I should have learned by now - I start all Kate Morton books with a great deal of anticipation only to get bogged down about a hundred pages in by the very slowly developing mystery and shifting time lines. Usually, I set it down only to come back and finish the book in one great gulp as all the plot lines and mysteries come together. By the end, I'm almost heartbroken that it's ended and find myself wishing for more.
The Secret Keeper was no different. I was drawn in the main narrator - Laurel, a famous actress in her sixties, facing the death of mother she adored. Laurel and her mother are bound by a horrific event forty years before, an event Laurel has struggled to understand in the context of her mother's life and her own. She starts her own investigation into her mother's past and we're soon flung back into a beautifully recreated Blitz-era London - Morton only needs a song or a slash of red lipstick to bring that world to life. I loved that she somehow managed to make that much-examined era feel fresh and current with the characters' personal problems crowding around - and sometimes crowding out - the larger concerns of war.
Back in the current timeline, Morton has also done a better job of integrating real feeling and some deeper observations about love, friendship and parent-child relationships. In her past books, feeling has served second to the mystery but that certainly isn't the case here as in this passage where Laurel sits by the bedside of her dying mother:
"The previous speech, whatever memories it had brought with it, had tired Dorothy - the wind lost from her sails and she was slumped now against the cushions....Laurel studied her mother's profile, wishing she had been a different sort of daughter, wishing there was more time, that she could go back and do it all again, not leave everything to the last and find herself sitting at her mother's bed with so many blanks to fill."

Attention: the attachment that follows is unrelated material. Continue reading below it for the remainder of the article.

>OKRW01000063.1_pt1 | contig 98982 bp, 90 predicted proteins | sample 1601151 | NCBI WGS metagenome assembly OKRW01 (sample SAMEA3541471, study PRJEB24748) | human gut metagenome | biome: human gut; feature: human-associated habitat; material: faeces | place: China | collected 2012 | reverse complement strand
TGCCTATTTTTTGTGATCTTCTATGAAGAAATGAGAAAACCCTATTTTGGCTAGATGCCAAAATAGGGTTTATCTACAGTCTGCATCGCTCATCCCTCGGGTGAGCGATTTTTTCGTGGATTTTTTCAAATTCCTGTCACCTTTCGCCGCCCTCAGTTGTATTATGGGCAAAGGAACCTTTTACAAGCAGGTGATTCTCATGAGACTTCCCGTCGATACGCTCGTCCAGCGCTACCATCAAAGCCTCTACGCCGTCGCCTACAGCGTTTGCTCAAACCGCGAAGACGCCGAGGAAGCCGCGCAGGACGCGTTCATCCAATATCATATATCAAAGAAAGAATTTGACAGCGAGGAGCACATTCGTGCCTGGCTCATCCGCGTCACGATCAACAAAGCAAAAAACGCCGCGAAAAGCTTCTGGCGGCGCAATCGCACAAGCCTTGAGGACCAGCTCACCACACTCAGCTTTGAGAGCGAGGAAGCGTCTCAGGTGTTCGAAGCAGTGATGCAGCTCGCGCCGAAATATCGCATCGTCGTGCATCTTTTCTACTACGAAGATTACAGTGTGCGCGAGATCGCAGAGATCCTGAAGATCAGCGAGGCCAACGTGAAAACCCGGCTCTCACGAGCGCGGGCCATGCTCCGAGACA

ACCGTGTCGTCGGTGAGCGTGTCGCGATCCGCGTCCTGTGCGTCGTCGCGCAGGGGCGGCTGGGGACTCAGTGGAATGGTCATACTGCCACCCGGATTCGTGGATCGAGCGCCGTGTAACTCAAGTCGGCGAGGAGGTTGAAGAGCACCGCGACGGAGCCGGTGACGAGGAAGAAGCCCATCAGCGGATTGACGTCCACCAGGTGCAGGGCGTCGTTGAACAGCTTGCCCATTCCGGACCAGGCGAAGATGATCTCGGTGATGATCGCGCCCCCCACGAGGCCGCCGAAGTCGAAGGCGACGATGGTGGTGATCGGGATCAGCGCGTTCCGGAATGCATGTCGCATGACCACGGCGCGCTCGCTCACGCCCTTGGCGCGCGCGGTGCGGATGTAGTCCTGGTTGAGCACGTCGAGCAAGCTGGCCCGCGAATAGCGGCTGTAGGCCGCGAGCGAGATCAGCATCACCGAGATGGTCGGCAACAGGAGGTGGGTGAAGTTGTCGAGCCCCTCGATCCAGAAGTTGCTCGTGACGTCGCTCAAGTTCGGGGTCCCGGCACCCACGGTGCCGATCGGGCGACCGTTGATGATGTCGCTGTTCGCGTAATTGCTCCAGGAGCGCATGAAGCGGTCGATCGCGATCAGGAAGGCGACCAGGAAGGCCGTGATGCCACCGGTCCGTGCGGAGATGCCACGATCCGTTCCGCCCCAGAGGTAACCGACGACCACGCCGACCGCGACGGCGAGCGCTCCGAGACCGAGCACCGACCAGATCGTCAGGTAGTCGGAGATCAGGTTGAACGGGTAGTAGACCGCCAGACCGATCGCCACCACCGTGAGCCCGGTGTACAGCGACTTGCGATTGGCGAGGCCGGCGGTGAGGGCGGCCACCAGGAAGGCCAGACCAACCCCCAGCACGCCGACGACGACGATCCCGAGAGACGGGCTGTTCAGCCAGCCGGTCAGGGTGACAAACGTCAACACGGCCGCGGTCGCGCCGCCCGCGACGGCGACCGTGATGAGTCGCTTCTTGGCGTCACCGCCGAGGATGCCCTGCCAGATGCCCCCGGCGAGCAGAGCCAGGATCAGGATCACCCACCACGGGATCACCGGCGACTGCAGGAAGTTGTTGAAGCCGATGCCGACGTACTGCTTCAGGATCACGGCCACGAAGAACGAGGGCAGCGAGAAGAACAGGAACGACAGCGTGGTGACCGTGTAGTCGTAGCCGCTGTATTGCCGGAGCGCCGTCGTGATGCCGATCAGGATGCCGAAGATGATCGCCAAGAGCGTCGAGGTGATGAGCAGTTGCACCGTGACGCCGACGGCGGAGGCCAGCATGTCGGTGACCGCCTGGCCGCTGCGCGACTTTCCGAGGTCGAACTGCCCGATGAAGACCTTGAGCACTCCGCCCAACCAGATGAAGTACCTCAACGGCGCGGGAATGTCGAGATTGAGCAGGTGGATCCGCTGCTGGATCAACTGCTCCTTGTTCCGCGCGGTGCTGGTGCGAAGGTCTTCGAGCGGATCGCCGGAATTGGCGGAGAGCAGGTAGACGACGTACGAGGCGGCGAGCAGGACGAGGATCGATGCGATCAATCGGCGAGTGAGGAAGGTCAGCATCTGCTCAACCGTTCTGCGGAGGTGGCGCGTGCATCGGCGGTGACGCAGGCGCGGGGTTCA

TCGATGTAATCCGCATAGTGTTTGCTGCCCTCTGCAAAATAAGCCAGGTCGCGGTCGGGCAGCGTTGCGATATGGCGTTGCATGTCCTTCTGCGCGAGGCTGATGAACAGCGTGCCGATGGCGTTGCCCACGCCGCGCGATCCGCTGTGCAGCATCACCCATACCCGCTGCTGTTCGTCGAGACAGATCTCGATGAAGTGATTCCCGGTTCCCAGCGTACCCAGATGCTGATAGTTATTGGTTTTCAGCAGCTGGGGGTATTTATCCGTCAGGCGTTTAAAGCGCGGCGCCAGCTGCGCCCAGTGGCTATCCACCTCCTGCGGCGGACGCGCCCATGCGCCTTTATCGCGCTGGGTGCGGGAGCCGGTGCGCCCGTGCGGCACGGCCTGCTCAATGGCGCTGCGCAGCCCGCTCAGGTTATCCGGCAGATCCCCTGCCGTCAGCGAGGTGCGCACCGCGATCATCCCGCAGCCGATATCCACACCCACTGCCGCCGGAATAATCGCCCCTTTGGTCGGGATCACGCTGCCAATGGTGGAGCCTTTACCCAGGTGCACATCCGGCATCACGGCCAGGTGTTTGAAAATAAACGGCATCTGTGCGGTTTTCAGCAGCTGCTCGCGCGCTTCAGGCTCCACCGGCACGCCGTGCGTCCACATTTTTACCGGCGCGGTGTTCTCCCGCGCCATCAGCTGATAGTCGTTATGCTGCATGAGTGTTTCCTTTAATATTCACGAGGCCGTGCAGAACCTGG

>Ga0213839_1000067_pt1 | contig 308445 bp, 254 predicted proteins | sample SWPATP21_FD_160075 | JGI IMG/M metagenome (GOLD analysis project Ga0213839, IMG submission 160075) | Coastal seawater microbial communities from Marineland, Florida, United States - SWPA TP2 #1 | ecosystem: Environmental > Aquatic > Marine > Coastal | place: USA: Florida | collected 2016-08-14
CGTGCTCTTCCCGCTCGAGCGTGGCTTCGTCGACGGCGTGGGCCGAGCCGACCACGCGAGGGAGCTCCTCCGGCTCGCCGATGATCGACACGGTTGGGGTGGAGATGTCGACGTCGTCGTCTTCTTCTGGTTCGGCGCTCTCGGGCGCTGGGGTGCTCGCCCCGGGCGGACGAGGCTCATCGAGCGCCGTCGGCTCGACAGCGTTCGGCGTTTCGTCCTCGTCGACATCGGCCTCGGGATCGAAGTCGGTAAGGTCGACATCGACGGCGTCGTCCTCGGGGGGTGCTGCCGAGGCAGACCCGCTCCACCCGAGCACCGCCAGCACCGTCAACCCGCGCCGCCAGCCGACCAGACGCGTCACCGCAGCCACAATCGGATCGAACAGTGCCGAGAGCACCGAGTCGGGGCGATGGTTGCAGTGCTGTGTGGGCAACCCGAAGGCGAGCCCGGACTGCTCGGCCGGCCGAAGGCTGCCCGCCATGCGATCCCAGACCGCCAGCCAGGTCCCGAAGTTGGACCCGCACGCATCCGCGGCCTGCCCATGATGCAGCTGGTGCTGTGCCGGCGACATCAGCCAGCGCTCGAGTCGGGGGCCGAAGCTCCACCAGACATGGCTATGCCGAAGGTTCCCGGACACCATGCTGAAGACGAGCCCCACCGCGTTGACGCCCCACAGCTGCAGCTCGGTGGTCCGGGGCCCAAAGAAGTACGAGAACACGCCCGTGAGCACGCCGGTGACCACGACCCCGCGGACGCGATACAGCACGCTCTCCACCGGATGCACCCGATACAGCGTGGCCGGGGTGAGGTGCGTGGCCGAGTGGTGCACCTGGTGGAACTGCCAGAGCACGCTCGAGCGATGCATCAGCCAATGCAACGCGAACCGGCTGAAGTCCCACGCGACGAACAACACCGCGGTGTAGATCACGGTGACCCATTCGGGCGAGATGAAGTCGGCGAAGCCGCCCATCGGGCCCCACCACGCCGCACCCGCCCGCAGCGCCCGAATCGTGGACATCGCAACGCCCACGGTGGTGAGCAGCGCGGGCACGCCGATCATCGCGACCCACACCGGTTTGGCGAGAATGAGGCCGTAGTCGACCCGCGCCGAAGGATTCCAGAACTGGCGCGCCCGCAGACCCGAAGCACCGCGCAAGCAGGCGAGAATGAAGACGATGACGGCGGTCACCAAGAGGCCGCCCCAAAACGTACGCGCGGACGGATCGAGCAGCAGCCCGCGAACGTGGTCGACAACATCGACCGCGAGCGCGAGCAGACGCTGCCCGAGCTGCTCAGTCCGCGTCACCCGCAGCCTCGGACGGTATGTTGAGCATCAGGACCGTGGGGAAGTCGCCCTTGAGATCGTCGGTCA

Morton does a beautiful job of balancing perspectives on characters - I especially loved a chapter late in the novel introducing the reader to the childhood of one of the main protagonists. The writing and imagery in this chapter was gorgeous and yet increased the suspense related to the main plot. Almost everyone in the book has something to hide or has done something morally questionable and yet they were all fascinating, sympathetic people. My main quibble was with the central relationship between Dolly and Vivien - while the book gave reasons for Dolly's obsession with Vivien, I found that element of the book underdeveloped and since this is the main hinge upon which the plot swings, I had to move past that disbelief and accept all that came afterwards.
The central mysteries and secrets didn't seem quite as far-fetched as plot twists in other Morton novels and while one plot element I suspected all along did end up happening, I was still engaged until the end. Looking back, I can see that I've reviewed this book based largely on Morton's previous works. Really, that's the only to evaluate this unique author who has built a mini-genre all her own out of shifting plots set in England from about 1880-1940. She'll most likely return to these topics again and again - and because she does such a beautiful job each time, I'll always return!
Disclaimer: I received an advance copy of this book from the publisher for review purposes.